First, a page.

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"You don't understand the software running your car or your iPhone. But here's a secret: neither do the geniuses at Apple or the Ph. D.'s at Toyota--not perfectly, anyway. No one, not accountants, engineers, or doctors, fully grasps the rules governing your tax return, your internet connection, or your hospital's medical machinery. The same technological advances that have simplified our lives have made the systems governing our lives incomprehensible, unpredictable, and overcomplicated. Complexity scientist Samuel Arbesman offers a fresh, insightful field guide to living with complex technologies that defy human comprehension. As technology grows more complex, Arbesman argues, its behavior mimics the vagaries of the natural world more than it conforms to a mathematical model. If we are to survive and thrive in this new age, we must abandon our need for governing principles and rules and accept the chaos. We will become better thinkers, scientists, and innovators as a result. Lucid and energizing, this book is a vital new analysis of the world heralded as "modern" for anyone who wants to live wisely."--Back cover.
Why did the New York Stock Exchange suspend trading without warning on July 8, 2015? Why did certain Toyota vehicles accelerate uncontrollably against the will of their drivers? Why does the programming inside our airplanes occasionally surprise its creators? After a thorough analysis by the top experts, the answers still elude us. You don’t understand the software running your car or your iPhone. But here’s a secret: neither do the geniuses at Apple or the Ph.D.’s at Toyota—not perfectly, anyway. No one, not lawyers, doctors, accountants, or policy makers, fully grasps the rules governing your tax return, your retirement account, or your hospital’s medical machinery. The same technological advances that have simplified our lives have made the systems governing our lives incomprehensible, unpredictable, and overcomplicated. In Overcomplicated, complexity scientist Samuel Arbesman offers a fresh, insightful field guide to living with complex technologies that defy human comprehension. As technology grows more complex, Arbesman argues, its behavior mimics the vagaries of the natural world more than it conforms to a mathematical model. If we are to survive and thrive in this new age, we must abandon our need for governing principles and rules and accept the chaos. By embracing and observing the freak accidents and flukes that disrupt our lives, we can gain valuable clues about how our algorithms really work. What’s more, we will become better thinkers, scientists, and innovators as a result. Lucid and energizing, this book is a vital new analysis of the world heralded as "modern" for anyone who wants to live wisely.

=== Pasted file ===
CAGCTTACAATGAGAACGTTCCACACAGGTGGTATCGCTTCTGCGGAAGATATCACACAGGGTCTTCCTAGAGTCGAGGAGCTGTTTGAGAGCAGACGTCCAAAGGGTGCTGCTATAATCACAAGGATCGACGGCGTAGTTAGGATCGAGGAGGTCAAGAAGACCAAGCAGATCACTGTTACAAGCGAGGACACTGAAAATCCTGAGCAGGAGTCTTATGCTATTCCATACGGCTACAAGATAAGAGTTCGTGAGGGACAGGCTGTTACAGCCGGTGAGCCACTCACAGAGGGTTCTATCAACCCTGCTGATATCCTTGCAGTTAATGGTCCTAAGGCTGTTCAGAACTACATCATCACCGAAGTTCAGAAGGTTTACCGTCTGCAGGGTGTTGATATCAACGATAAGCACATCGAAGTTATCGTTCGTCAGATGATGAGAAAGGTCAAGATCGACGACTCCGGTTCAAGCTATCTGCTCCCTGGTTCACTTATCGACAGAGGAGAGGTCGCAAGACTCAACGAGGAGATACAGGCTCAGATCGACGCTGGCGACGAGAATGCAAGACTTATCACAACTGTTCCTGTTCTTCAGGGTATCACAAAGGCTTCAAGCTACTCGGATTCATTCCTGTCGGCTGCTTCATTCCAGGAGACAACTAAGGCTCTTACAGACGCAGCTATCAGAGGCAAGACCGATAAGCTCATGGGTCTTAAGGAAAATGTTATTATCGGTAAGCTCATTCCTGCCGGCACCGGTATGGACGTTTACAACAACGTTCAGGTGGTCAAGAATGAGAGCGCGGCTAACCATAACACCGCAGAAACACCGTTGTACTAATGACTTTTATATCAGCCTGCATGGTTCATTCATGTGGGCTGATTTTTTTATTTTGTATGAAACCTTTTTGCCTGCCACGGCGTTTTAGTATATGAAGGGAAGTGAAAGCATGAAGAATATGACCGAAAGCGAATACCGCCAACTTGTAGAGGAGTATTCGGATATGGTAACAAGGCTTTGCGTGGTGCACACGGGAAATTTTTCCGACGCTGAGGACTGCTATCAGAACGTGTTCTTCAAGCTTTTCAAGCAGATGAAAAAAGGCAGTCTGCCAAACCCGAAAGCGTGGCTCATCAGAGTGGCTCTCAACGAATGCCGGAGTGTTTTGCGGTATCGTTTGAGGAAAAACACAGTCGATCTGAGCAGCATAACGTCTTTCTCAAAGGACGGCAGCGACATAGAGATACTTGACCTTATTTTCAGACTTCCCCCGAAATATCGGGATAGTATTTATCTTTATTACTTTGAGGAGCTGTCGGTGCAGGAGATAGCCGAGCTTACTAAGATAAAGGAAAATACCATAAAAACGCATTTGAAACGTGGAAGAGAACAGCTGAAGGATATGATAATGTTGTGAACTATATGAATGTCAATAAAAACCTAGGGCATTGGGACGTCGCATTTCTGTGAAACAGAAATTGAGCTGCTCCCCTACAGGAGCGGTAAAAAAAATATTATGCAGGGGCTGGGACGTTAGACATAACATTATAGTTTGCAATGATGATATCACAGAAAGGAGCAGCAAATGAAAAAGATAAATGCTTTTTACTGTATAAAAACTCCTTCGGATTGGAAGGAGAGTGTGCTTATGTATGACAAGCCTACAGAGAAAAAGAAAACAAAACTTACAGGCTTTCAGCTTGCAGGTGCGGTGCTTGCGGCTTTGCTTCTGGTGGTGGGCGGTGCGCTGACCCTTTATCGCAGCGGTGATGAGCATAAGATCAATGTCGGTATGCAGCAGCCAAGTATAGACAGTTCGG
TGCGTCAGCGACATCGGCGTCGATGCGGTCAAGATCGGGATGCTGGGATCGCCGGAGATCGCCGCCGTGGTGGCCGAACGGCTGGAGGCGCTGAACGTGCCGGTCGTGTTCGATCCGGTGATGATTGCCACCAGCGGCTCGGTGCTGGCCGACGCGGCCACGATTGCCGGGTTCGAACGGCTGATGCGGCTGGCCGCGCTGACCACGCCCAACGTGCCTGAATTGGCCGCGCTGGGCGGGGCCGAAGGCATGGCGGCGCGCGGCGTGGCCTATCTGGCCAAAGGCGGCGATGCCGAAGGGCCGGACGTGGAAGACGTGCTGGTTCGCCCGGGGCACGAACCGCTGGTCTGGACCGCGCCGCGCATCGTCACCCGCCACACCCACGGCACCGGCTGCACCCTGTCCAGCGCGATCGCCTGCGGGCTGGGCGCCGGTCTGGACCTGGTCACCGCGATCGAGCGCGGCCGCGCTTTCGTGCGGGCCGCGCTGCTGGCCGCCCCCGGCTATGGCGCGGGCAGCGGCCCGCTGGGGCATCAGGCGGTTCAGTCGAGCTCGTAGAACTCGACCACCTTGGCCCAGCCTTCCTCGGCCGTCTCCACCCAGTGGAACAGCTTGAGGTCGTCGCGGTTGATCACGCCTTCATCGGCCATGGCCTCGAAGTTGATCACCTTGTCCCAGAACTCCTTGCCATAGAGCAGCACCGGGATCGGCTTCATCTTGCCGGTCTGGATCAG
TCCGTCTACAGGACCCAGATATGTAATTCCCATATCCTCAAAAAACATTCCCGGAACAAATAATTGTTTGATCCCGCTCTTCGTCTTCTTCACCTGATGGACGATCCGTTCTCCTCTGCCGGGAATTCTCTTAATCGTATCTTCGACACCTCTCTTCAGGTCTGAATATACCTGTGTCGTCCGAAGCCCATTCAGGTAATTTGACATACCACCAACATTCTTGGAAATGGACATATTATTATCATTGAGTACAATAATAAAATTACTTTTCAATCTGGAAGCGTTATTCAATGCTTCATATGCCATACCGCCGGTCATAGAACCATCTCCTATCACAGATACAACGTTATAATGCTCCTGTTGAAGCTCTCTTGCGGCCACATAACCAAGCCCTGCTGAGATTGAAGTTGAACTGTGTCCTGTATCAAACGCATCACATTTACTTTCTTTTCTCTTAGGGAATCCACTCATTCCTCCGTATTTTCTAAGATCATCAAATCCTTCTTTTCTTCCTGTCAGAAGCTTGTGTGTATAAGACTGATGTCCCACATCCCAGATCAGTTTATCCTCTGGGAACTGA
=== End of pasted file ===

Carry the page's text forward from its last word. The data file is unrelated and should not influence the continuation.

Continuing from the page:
A scientometrics expert analyzes the changing nature of factual information to explain how knowledge in most fields evolves in systematic and predictable ways that, if properly understood, can be powerful tools for training and professional improvement.
The Dark Side of Technology is aimed at a mass market of intelligent people who are concerned about human progress, interested or amused by many of the unexpected consequences of technological advance, and probably unaware of the dangers which we are accruing for ourselves. Although the book spans a very wide spectrum of ideas, no previous scientific knowledge is required. Other books have focussed on different topic areas, but none have previously presented thegenerality of the patterns across medicine to agriculture, electronics, communications, a global economy and a burgeoning population. Technology invariably advances faster than our understanding of sideeffects, or our realisation that we have become vulnerable to natural events that could eliminate advanced nations, nor that mutagenic changes may not be apparent for one or two generations. This is therefore both an alarm call and a guide to survival.
Examines the user experience in the economic, sociological, and environmental movement to create sustainable products, and provides a framework for designing sustainable hardware, software, and packaging.
An argument for retaining the notion of personal property in the products we "buy" in the digital marketplace.
Climate change is a major topic of concern today, scientifically, socially, and politically. It will undoubtedly continue to be so for the foreseeable future, as predicted changes in global temperatures, rainfall, and sea level take place, and as human society adapts to these changes. In this remarkable new work, Jan Zalasiewicz and Mark Williams demonstrate how the Earth's climate has continuously altered over its 4.5 billion-year history. The story can be read from clues preserved in the Earth's strata - the evidence is abundant, though always incomplete, and also often baffling, puzzling, infuriating, tantalizing, seemingly contradictory. Geologists, though, are becoming ever more ingenious at interrogating this evidence, and the story of the Earth's climate is now being reconstructed in ever-greater detail - maybe even providing us with clues to the future of contemporary climate change. The history is dramatic and often abrupt. Changes in global and regional climate range from bitterly cold to sweltering hot, from arid to humid, and they have impacted hugely upon the planet's evolving animal and plant communities, and upon its physical landscapes of the Earth. And yet, through all of this, the Earth has remained consistently habitable for life for over three billion years - in stark contrast to its planetary neighbours. Not too hot, not too cold; not too dry, not too wet, it is aptly known as 'the Goldilocks planet'.

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